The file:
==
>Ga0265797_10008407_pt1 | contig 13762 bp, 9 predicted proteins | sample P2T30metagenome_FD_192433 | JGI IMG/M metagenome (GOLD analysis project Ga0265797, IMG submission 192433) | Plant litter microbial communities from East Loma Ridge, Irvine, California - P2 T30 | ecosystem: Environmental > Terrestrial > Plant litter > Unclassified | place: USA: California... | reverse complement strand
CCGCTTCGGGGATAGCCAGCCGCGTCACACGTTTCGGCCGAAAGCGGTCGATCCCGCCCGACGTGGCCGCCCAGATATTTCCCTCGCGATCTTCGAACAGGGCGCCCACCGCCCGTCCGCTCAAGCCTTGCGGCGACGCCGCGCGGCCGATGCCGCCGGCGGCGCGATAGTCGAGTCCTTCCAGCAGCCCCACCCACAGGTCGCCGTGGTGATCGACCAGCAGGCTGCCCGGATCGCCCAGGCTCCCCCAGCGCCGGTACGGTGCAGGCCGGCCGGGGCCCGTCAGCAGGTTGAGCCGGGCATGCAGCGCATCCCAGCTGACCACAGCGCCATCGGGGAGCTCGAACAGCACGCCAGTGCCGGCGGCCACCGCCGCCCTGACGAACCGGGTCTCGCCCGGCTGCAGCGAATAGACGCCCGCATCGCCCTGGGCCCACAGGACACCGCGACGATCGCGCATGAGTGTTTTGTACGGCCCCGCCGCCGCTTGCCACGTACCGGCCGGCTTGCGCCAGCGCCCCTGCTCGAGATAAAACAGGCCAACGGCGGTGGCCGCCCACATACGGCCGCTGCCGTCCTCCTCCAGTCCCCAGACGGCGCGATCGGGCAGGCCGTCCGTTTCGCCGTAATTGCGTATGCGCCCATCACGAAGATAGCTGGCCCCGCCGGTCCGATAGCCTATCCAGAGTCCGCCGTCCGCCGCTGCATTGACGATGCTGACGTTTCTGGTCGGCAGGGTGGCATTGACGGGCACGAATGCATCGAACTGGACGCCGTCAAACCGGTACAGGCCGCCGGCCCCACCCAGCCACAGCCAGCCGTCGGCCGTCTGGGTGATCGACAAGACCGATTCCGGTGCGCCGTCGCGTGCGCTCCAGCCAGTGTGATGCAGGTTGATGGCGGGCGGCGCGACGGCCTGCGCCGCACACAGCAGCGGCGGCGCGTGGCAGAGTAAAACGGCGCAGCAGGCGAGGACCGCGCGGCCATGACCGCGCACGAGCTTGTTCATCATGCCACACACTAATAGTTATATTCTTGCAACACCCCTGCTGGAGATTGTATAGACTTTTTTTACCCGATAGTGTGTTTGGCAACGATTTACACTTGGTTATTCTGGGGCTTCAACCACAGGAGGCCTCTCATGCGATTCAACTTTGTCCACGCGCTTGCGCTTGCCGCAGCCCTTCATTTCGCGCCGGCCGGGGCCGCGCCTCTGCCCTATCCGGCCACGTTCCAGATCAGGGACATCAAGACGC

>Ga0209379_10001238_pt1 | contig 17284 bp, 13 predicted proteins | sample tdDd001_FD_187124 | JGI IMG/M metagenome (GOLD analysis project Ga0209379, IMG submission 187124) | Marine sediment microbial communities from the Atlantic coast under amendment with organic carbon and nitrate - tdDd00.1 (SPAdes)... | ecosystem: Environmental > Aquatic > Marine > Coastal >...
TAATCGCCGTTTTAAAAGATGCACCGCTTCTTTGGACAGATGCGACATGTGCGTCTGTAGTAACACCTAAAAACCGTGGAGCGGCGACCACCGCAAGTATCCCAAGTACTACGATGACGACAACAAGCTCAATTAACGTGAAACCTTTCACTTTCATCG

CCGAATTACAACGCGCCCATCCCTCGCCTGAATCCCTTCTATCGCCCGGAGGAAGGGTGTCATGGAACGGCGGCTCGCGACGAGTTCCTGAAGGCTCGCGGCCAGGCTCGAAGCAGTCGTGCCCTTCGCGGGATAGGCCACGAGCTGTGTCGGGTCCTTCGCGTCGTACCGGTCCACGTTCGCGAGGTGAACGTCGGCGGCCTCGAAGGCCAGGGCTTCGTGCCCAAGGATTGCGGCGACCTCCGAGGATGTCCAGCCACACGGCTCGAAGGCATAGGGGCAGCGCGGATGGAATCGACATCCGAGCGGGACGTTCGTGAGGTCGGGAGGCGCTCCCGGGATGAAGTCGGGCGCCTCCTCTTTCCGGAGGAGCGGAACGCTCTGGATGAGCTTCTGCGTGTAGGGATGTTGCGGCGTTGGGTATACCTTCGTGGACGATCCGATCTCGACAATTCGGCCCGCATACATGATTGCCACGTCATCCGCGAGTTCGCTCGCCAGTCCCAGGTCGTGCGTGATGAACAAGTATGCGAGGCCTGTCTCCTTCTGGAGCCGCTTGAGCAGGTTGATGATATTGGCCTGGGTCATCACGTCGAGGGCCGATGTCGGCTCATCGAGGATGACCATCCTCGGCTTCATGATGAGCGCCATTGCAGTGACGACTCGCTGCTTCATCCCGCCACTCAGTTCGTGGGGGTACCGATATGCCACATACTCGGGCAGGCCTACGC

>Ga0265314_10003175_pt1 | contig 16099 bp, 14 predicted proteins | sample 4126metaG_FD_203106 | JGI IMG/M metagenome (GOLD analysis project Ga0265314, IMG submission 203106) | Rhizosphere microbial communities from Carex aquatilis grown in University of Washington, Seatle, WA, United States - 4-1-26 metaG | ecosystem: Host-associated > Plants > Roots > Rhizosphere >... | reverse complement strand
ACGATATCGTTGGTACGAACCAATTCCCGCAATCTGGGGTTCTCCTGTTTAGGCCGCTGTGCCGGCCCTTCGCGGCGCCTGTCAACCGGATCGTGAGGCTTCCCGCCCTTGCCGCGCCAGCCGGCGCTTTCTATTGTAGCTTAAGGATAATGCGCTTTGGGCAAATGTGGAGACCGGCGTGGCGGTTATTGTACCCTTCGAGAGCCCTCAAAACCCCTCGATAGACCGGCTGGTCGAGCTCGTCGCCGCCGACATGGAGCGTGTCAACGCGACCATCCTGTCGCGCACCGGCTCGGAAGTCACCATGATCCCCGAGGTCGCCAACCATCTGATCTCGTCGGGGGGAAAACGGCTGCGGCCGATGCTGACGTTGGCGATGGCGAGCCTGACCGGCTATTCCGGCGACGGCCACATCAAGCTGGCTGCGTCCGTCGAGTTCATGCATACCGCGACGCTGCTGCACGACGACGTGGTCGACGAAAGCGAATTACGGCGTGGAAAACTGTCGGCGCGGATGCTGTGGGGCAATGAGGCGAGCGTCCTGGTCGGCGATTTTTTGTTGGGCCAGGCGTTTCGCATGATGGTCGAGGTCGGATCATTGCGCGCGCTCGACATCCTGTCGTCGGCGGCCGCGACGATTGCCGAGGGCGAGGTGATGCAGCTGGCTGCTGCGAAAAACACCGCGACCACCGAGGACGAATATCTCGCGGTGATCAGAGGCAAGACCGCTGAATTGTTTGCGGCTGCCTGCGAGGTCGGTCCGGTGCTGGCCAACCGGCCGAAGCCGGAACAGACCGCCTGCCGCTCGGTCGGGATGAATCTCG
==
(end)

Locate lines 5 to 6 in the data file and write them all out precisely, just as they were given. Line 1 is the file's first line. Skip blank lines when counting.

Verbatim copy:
CCGAATTACAACGCGCCCATCCCTCGCCTGAATCCCTTCTATCGCCCGGAGGAAGGGTGTCATGGAACGGCGGCTCGCGACGAGTTCCTGAAGGCTCGCGGCCAGGCTCGAAGCAGTCGTGCCCTTCGCGGGATAGGCCACGAGCTGTGTCGGGTCCTTCGCGTCGTACCGGTCCACGTTCGCGAGGTGAACGTCGGCGGCCTCGAAGGCCAGGGCTTCGTGCCCAAGGATTGCGGCGACCTCCGAGGATGTCCAGCCACACGGCTCGAAGGCATAGGGGCAGCGCGGATGGAATCGACATCCGAGCGGGACGTTCGTGAGGTCGGGAGGCGCTCCCGGGATGAAGTCGGGCGCCTCCTCTTTCCGGAGGAGCGGAACGCTCTGGATGAGCTTCTGCGTGTAGGGATGTTGCGGCGTTGGGTATACCTTCGTGGACGATCCGATCTCGACAATTCGGCCCGCATACATGATTGCCACGTCATCCGCGAGTTCGCTCGCCAGTCCCAGGTCGTGCGTGATGAACAAGTATGCGAGGCCTGTCTCCTTCTGGAGCCGCTTGAGCAGGTTGATGATATTGGCCTGGGTCATCACGTCGAGGGCCGATGTCGGCTCATCGAGGATGACCATCCTCGGCTTCATGATGAGCGCCATTGCAGTGACGACTCGCTGCTTCATCCCGCCACTCAGTTCGTGGGGGTACCGATATGCCACATACTCGGGCAGGCCTACGC

>Ga0265314_10003175_pt1 | contig 16099 bp, 14 predicted proteins | sample 4126metaG_FD_203106 | JGI IMG/M metagenome (GOLD analysis project Ga0265314, IMG submission 203106) | Rhizosphere microbial communities from Carex aquatilis grown in University of Washington, Seatle, WA, United States - 4-1-26 metaG | ecosystem: Host-associated > Plants > Roots > Rhizosphere >... | reverse complement strand